How Interest Rates Work on Car Loans

Next to a home, your car may probably be one of the most expensive purchases you'll make in your lifetime. And if you're like most people, you'll change vehicles a few times in your lifetime. But let's face it, most of us don't have the money to pay for a car or truck outright, which is why we rely on financing to purchase them. Some people may take advantage of financing deals from the automaker while others go to outside lenders. Whichever option you choose, you will have to pay interest on the loan.

But before you sign anything, it's important to know how interest rates work on these loans. Getting an auto loan for a longer term with lower interest rates may keep the monthly bill below a budget-busting level, but is it a good deal for you? To answer that question, you need to understand how interest rates on car loans work.

Key Takeaways

  • Interest on an auto loan is calculated using simple interest, not compound interest, meaning the interest doesn't earn interest.
  • Interest on a car loan is often front-loaded so that early payments pay more toward interest and less toward the paydown of the principal loan balance.
  • Although a longer-term loan can lower the monthly payment, the total interest paid is higher, leading to a higher total cost for the car.
  • Someone with a high credit score usually gets the most attractive interest rate offers on a car loan.
  • Shopping for loans at different lenders, including at the finance division of a car manufacturer, takes time but it can pay off.
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Three Big Factors About Car Loans

The average price of a new car is $46,085 as of February 2022, up 11.4% from a year ago. So, it’s no surprise that consumers increasingly finance their purchases with longer-term loans. The average auto loan term is about 70 months while the most common is 72 months.

Here are the three big factors to consider before taking out your own auto loan:

  • Auto loan interest rates change daily and vary widely. Before you enter a showroom, check the current auto loan rates. You might consider getting pre-approval from a bank or credit union before shopping for a car. Consumer advocates say that an auto salesman might give you either a good price on the car or a good deal on the financing, but not both. In any case, you want to be informed about the best possible deal on a loan.
  • Auto loans include simple interest costs—not compound interest. This is good. The borrower agrees to pay the money back, plus a flat percentage of the amount borrowed. With compound interest, the interest earns interest over time, so the total amount paid snowballs.
  • Auto loans are amortized. Just like a mortgage, the interest owed is front-loaded in the early payments. During the housing price collapse, homeowners who owed more than their homes were worth for resale were said to be underwater. Car buyers can also be driving underwater for a long time unless they make a hefty down payment or offer a late-model trade-in. That's because a car depreciates steeply in value as soon as you drive it off the lot.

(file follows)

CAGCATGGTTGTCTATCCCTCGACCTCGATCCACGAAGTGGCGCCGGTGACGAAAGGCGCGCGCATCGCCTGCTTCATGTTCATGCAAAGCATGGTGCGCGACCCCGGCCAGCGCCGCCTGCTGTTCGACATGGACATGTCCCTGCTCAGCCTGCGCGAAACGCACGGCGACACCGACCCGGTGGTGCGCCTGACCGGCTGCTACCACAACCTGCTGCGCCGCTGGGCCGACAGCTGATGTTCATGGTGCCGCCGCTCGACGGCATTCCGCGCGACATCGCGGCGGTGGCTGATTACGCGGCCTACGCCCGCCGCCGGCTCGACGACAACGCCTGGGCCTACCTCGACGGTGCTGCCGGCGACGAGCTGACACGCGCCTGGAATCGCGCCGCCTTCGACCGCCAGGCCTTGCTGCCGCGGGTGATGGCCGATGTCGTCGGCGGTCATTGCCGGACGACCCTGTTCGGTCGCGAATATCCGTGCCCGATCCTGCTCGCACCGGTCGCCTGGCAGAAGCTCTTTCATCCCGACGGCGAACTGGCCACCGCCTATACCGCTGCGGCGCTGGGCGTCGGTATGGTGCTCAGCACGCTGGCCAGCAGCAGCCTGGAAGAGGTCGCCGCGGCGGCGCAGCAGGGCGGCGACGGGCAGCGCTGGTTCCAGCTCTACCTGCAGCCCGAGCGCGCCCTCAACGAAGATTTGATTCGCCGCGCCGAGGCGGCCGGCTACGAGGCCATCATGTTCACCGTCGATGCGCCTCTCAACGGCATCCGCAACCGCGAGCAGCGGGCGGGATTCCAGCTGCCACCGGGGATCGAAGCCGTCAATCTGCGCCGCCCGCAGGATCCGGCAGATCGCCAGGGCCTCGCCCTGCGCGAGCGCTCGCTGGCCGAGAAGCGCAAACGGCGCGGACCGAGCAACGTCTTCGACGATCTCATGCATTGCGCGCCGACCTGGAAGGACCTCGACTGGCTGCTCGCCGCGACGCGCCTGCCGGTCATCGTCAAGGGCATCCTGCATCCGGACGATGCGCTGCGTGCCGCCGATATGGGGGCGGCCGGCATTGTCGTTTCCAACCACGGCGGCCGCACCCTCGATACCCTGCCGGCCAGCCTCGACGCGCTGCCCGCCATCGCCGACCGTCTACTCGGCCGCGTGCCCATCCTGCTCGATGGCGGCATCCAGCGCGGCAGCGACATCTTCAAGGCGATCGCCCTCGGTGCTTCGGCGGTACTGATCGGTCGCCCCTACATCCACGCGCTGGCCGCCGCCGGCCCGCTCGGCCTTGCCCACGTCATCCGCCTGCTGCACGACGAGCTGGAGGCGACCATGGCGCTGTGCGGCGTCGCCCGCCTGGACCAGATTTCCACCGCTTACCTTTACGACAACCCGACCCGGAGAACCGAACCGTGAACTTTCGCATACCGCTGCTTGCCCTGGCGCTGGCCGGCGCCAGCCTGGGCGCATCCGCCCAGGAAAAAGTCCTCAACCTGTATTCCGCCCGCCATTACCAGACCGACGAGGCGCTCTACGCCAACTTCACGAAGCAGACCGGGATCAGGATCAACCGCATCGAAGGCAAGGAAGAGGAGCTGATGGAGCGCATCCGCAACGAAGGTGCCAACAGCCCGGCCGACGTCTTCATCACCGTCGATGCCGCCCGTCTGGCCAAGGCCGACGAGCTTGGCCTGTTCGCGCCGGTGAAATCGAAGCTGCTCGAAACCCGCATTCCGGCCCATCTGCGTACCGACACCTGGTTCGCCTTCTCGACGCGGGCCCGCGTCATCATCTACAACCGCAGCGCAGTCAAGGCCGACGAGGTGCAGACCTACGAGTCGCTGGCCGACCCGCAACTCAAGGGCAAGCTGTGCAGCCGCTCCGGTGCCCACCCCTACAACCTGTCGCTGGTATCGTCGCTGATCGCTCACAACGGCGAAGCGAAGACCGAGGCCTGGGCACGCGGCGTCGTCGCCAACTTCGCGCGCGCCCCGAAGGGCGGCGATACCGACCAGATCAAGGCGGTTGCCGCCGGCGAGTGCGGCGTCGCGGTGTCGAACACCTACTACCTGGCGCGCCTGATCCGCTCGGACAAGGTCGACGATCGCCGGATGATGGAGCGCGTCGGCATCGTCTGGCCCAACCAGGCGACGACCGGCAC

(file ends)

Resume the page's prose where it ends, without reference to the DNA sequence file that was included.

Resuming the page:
Example of How Car Loan Interest Rates Work

The examples below show how the real cost of a car is determined by the car loan you choose. In every case, the car, the down payment, and the amount to be financed are the same:

  • Original Car Price: $45,031
  • Down Payment of 10%: $4,503
  • Amount Financed After Down Payment: $40,528

Five-Year Loan at 4% Interest

If, after making a 10% down payment upfront, the balance of $40,528 is financed for five years at 4%, the monthly payment would be $746.38. The total paid would be $44,783.09 in monthly payments, including all of the interest, which amounts to $4,255.09. If we include the initial down payment of $4,503, the total cost of the car would be $49,286.09.

Eight-Year Loan at 4% Interest

If, after making a 10% down payment upfront, the balance of $40,528 is financed for eight years at 4%, the monthly payment would be $494.01. The total paid would be $47,424.67 in monthly payments, including $6,896.67 in interest. If we include the initial down payment of $4,503, the total cost of the car would be $51,927.67.

$2,641.58

Although you lower the monthly payment by $252.37 with the eight-year term versus the five-year ($746.38-$494.01), you pay $2,641.58 more in total interest ($51,927.67 versus $49,286.09).

Five-Year Loan at 6% Interest

The interest rate that you get on the loan has a dramatic impact on these numbers. Consider how the numbers change if you had to pay a 6% rate instead of 4% for the same car. Here are the financial details again:

  • Original Car Price: $45,031
  • Down Payment of 10%: $4,503
  • Amount Financed After Down Payment: $40,528

If, after making a 10% down payment upfront, the balance of $40,528 is financed for five years at 6%, the monthly payment would be $783.52. The total paid would be $47,011.19 in monthly payments, including interest of $6,483.19. If we include the initial down payment of $4,503, the total cost of the car would be $51,514.19.

Eight-Year Loan at 6% Interest